International basketball games take an hour and 45 minutes. This is because they tip off immediately at the scheduled time, the game is only 40 minutes long, timeouts are always 60 seconds long, and TV Timeouts don't exist.
NBA Basketball games take two hours and 15 minutes, but can be longer if the game is close. This is because they always start 8-10 minutes late, are 48 minutes long, have timeouts that are longer than they need to be, and allow television networks to stop the game for commercials.
Now, Rod Thorn, president of basketball operations for the NBA, is hoping to change all that and make the game more watchable. His solution? Shorten the game to 44 minutes. Despite the fact that the NBA has played 48 minute games since the 40s, they think its' time to shorten the sport to make it more appealing. For the record, this is just an experiment, but it seems like only a matter of time before it becomes a reality.
Before I start bashing on them, I will say that the NBA did make some financial concessions. There will be two less mandatory timeouts in this game, which is gracious given the amount of time taken off of the game.
Still, I don't feel like the effect of the rule change will be entirely positive. It'll do a variety of things, all of which will effect the players, the league, the teams, and the fans in a different way. But no matter how you look at it, the NBA comes out on top every time, while the players lose money and the fans lose 4 minutes of basketball. Here's my take on the potential fallout:
1. Younger teams will win more games. It's always been a saying among bored color commentators that if the game were three quarters long, younger teams would have more of a chance. It's simply harder for inexperienced teams to do the little things to stave themselves through bad times, and they usually suffer from a weak bench. The effect won't be immediate or sudden, but there will be a definite general trend.
2. All rotations can effectively shorten by one. Erasing four minutes from the game is erasing 16 minutes of potential game time from the rotation. That means that the guy on the end of the bench loses out, and NBA teams have less incentive to pay their bench players.
3. Stars become more effective. The high minute getters in the NBA are already logging around 38-40 a game. If you shorten the game to 44 minutes, you suddenly make it possible for stars to shorten their already brief 4-5 minutes breaks, or forego their traditional end of third/start of fourth quarter break and play the entire second half.
All of those factors play into the NBA's favor. #1 increases parity, #2 saves cash, and #3 emphasizes the league's most marketable asset. From their standpoint, it must seem like a no-brainer. But all of this thinking, to me, seems very surface-level. It doesn't get rid of the base problems surrounding the speed of the game, which are thus:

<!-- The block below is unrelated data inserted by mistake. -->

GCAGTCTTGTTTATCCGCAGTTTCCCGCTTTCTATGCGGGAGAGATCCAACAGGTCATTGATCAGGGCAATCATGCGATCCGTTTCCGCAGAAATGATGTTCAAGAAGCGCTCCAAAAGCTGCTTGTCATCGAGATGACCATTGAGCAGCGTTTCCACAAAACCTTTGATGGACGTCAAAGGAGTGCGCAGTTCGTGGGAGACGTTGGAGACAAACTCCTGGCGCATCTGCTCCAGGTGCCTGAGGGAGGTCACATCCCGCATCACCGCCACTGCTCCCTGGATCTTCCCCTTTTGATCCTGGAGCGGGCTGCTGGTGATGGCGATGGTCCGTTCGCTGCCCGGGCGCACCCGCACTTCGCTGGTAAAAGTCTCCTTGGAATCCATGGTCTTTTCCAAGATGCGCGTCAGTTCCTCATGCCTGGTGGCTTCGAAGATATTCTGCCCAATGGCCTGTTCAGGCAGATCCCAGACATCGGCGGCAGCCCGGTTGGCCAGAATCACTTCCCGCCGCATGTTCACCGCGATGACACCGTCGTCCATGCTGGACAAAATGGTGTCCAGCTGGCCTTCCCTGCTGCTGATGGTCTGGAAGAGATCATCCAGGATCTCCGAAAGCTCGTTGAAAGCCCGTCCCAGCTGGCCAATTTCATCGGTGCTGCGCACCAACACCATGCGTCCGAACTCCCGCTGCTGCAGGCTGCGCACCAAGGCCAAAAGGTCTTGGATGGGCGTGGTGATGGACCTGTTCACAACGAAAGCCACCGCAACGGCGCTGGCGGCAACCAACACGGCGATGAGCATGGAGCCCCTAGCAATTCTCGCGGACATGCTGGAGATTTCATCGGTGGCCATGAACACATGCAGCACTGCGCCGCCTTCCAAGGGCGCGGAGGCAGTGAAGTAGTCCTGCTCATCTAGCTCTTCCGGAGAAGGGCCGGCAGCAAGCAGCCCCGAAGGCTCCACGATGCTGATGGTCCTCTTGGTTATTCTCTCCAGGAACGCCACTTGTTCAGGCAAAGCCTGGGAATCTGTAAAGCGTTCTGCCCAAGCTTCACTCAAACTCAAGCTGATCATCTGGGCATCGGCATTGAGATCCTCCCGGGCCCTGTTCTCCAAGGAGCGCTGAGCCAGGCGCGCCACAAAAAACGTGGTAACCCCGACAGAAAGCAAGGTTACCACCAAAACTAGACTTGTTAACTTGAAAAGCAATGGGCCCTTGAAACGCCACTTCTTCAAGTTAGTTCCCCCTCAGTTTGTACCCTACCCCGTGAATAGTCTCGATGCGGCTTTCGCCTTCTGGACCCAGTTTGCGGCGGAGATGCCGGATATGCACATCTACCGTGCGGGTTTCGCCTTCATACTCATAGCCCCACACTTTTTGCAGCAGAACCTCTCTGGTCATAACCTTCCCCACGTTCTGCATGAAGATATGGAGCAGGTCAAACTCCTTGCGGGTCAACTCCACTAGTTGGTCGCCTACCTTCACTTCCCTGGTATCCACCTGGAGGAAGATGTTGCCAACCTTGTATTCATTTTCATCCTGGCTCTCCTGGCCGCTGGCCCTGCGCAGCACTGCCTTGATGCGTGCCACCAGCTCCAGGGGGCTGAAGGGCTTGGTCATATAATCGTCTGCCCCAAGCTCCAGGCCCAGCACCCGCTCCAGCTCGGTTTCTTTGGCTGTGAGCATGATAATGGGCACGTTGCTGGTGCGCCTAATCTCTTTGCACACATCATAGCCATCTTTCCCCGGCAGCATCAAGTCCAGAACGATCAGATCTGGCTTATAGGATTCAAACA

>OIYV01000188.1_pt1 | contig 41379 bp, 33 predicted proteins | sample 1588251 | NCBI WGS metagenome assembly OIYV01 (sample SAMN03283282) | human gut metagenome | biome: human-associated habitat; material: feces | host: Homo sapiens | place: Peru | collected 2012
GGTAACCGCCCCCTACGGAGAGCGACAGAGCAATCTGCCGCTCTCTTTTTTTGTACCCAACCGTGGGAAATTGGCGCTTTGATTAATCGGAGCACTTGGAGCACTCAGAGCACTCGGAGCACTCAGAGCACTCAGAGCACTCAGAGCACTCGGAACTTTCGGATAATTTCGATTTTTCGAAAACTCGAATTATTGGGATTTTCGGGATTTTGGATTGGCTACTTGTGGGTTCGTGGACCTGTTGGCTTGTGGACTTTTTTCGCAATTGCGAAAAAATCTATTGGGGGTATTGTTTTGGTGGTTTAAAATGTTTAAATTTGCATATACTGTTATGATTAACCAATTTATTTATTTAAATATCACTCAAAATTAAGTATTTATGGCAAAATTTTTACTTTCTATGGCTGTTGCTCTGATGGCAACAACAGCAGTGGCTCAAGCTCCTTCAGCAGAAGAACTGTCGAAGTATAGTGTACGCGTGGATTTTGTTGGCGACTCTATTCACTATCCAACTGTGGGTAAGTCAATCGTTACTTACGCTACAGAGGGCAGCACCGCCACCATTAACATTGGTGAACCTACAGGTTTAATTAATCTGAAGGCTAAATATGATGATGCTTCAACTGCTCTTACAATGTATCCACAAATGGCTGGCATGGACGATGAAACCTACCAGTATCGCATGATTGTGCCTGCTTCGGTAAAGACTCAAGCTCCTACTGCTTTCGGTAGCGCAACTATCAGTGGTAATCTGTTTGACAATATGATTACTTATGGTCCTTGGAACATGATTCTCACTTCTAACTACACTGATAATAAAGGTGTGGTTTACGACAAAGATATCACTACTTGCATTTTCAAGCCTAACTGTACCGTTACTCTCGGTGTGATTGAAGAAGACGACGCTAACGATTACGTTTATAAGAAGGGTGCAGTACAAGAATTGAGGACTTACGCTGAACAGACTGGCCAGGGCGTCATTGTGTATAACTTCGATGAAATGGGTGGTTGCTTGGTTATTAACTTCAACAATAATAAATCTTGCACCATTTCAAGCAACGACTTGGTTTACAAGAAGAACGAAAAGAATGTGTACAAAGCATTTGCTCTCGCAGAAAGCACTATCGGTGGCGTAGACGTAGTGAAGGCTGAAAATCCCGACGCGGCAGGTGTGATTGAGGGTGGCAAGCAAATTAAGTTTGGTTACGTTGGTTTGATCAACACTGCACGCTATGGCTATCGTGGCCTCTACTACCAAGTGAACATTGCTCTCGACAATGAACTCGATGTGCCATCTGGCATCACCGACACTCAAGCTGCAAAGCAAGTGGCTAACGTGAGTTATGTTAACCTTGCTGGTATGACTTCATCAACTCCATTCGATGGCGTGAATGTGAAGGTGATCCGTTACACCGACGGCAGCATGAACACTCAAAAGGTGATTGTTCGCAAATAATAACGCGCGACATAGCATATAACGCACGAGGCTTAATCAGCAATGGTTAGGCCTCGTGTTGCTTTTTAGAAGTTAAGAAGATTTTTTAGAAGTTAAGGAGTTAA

1. TV Timeouts take too long, especially nationally. I regularly see teams waiting around for the timeout to end. There's absolutely no reason for that.
2. Free throws take too long. The easiest solution would be to adopt the 1 and 1 rule that college employs. Basically, it means that any missed free throw is live. It goes into effect when a team is in the bonus but was not fouled in the act of shooting. It challenges the players to make shots when it counts and allows for more hectic finishes, so why not?
Of course, altering the latter would only shave a few precious minutes off the game. Getting rid of TV Timeouts, on the other hand, might save 30 minutes of your time and mine. Every single game night. Without shortening the time of the actual game. That would be insanely cool.
Now, I know what you're thinking. How can a league be financially viable with so precious few commercials? The answer is easy. The league needs to brand itself like the Euroleague.
Obviously, this would mean some changes in how we see the game. Advertisements would be on the floor. Screens on the side of the court would allow for moving video and become quite distracting. Teams would likely be sponsored, some foregoing sensible names entirely. And the telecast would likely become more annoying, with more intrusive ads during free throws and things like that.
But at the end of the day, who really cares about ad intrusiveness during the game, or what your team is called? If it means we can all have more time to do other stuff with our lives (like watch more NBA games), why not allow it to happen? Furthermore, why not put the control of the pace of the game back with the coaches, where it belongs? I mean, it's cool if a company decides the design of the floor or the team colors. But having that same corporation stop the game in the middle of your team's run so they can sell a product is downright degrading.
What's your take on the shortened game? Leave your comments below!